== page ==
Under the said Act, the class of transactions set out in Section 4(1) and set out in the Schedule to the Act will require Parliament’s ratification in order to give effect to the transaction. The class of transactions which require ratification touch on: authorization  to extract crude oil and gas (excludes exploration permits), mineral agreements with a threshold of US$500 million; water resources (the extraction of sea water within the territorial sea for private commercial use), underground water resource ( the extraction of underground steam within a water conservation or other water resource protected are), wildlife (export and re-export of endangered wildlife species as well as the extraction of oil, gas and minerals within a wildlife protection area), forests ( long term concession of a gazetted forest resource as well as any excision or change of boundaries of gazetted public forests or nature reserves) and lastly any other transaction subject to ratification under an Act of Parliament.

Section 4(2) lists the transactions which have been exempted from the need to obtain any ratification by Parliament, namely: grant of a concession or right to exploit a natural resource through a permit, licence or other authorisation issued in accordance with the requirements of national or county government legislation (subject to the threshold set by the Cabinet Secretary under sub-paragraph (e), grant of a concession or right by a private person to exploit a natural resource through an agreement or a contract, the grant of a concession or right to exploit a natural resource for scientific purpose, educational or other non-commercial purposes unless the exploitation involves taking the natural resource or any portion of it outside Kenya; the exploitation of a natural resource by a Kenyan for subsistence purposes (in circumstances in which the law does not require that a permit, licence or other authorization be obtained; and lastly the exploitation of a natural resource in quantities falling below a threshold prescribed by the Cabinet Secretary by notice in the Gazette.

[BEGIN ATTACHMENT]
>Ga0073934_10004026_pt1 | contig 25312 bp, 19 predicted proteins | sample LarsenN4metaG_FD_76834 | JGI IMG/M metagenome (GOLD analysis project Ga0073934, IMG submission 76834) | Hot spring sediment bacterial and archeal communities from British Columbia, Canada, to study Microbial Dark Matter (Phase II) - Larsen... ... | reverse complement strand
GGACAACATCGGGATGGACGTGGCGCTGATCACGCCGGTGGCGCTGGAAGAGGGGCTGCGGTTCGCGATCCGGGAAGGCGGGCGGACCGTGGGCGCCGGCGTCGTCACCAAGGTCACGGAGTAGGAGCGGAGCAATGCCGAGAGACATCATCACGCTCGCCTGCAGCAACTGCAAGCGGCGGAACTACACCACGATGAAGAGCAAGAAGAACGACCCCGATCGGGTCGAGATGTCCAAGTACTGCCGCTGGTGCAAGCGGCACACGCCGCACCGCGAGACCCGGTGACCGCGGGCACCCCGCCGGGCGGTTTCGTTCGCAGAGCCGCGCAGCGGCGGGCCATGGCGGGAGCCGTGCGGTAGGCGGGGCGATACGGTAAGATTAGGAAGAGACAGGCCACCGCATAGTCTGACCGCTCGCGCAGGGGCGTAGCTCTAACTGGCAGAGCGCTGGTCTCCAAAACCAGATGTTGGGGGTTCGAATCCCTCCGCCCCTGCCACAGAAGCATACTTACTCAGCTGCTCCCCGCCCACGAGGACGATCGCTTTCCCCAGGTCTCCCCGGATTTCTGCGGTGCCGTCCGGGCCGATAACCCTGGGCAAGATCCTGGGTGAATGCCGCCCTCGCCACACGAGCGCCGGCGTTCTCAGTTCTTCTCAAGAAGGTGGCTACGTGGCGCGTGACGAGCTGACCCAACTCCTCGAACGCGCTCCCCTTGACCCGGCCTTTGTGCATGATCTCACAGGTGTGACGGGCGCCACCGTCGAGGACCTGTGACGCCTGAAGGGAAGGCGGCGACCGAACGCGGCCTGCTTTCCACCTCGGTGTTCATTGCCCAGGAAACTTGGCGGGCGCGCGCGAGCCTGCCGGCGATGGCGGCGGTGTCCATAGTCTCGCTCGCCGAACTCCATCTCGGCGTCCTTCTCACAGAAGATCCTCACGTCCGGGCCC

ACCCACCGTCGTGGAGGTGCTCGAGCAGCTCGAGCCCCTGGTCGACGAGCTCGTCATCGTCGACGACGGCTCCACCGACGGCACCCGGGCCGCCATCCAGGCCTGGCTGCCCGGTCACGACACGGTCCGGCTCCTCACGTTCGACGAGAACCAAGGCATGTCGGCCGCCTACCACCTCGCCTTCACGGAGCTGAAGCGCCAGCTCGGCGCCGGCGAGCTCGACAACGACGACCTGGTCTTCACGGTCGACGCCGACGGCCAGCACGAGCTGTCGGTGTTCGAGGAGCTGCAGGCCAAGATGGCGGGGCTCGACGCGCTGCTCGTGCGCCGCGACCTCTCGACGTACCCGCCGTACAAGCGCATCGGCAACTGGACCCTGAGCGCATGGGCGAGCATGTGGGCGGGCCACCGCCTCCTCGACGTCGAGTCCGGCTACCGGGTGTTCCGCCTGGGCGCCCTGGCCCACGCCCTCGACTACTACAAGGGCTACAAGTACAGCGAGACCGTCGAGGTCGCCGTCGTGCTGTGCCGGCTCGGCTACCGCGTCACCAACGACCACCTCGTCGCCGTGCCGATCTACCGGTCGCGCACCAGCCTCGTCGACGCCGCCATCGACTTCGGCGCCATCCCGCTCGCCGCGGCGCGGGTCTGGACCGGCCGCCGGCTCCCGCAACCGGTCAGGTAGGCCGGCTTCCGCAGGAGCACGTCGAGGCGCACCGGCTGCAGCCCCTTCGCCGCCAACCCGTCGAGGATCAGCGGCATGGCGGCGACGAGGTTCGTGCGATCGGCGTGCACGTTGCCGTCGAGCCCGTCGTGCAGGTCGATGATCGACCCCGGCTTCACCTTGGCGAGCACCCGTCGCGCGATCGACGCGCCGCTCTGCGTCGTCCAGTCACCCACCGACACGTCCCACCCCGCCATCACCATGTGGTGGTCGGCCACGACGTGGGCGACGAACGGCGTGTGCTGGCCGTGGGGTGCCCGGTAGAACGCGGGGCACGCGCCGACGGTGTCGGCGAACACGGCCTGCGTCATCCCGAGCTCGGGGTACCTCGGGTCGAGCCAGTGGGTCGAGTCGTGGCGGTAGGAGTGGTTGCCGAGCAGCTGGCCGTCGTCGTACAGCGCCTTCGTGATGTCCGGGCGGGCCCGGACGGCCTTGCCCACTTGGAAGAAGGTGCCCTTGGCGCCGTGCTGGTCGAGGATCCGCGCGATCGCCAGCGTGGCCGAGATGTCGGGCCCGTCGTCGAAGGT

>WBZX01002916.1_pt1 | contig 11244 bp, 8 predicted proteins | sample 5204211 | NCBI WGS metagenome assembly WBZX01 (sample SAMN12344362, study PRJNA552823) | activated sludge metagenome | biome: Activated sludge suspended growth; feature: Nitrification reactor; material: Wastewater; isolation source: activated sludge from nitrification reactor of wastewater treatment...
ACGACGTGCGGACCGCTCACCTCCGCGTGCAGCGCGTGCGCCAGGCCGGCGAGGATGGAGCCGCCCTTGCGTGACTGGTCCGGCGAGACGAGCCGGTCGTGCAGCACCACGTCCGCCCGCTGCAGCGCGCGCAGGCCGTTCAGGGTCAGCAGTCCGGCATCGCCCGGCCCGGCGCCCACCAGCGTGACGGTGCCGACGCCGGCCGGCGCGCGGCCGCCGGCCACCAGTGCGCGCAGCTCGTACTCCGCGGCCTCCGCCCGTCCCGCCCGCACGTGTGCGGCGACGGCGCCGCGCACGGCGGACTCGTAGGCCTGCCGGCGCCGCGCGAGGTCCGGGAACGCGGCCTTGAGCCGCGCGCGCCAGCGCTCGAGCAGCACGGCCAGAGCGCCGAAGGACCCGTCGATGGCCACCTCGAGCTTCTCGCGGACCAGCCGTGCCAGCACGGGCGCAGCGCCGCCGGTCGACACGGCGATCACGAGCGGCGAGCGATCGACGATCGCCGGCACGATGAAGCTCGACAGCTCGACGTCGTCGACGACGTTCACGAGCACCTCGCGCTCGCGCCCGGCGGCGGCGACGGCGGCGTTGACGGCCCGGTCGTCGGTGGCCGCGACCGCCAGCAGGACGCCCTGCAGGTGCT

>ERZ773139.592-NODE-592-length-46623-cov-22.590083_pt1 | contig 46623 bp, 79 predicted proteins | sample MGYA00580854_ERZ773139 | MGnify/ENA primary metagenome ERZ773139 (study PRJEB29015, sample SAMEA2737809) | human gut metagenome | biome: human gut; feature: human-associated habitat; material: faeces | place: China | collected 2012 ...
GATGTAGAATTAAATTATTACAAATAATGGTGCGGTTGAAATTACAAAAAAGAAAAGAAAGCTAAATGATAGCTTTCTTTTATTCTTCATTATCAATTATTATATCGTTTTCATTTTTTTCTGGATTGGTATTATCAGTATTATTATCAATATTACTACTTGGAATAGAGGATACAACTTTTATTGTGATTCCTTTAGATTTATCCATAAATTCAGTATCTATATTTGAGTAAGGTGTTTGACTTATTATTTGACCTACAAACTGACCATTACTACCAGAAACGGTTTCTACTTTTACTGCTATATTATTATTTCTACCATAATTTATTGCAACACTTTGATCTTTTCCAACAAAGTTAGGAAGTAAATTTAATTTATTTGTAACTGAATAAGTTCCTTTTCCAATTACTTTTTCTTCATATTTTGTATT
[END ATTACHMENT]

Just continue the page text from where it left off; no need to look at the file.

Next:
A beneficiary of a transaction (touching on a natural resource subject to ratification) has a duty to submit the agreement or other instrument evidencing the transaction within fourteen (14) days to the Cabinet Secretary responsible for the natural resource.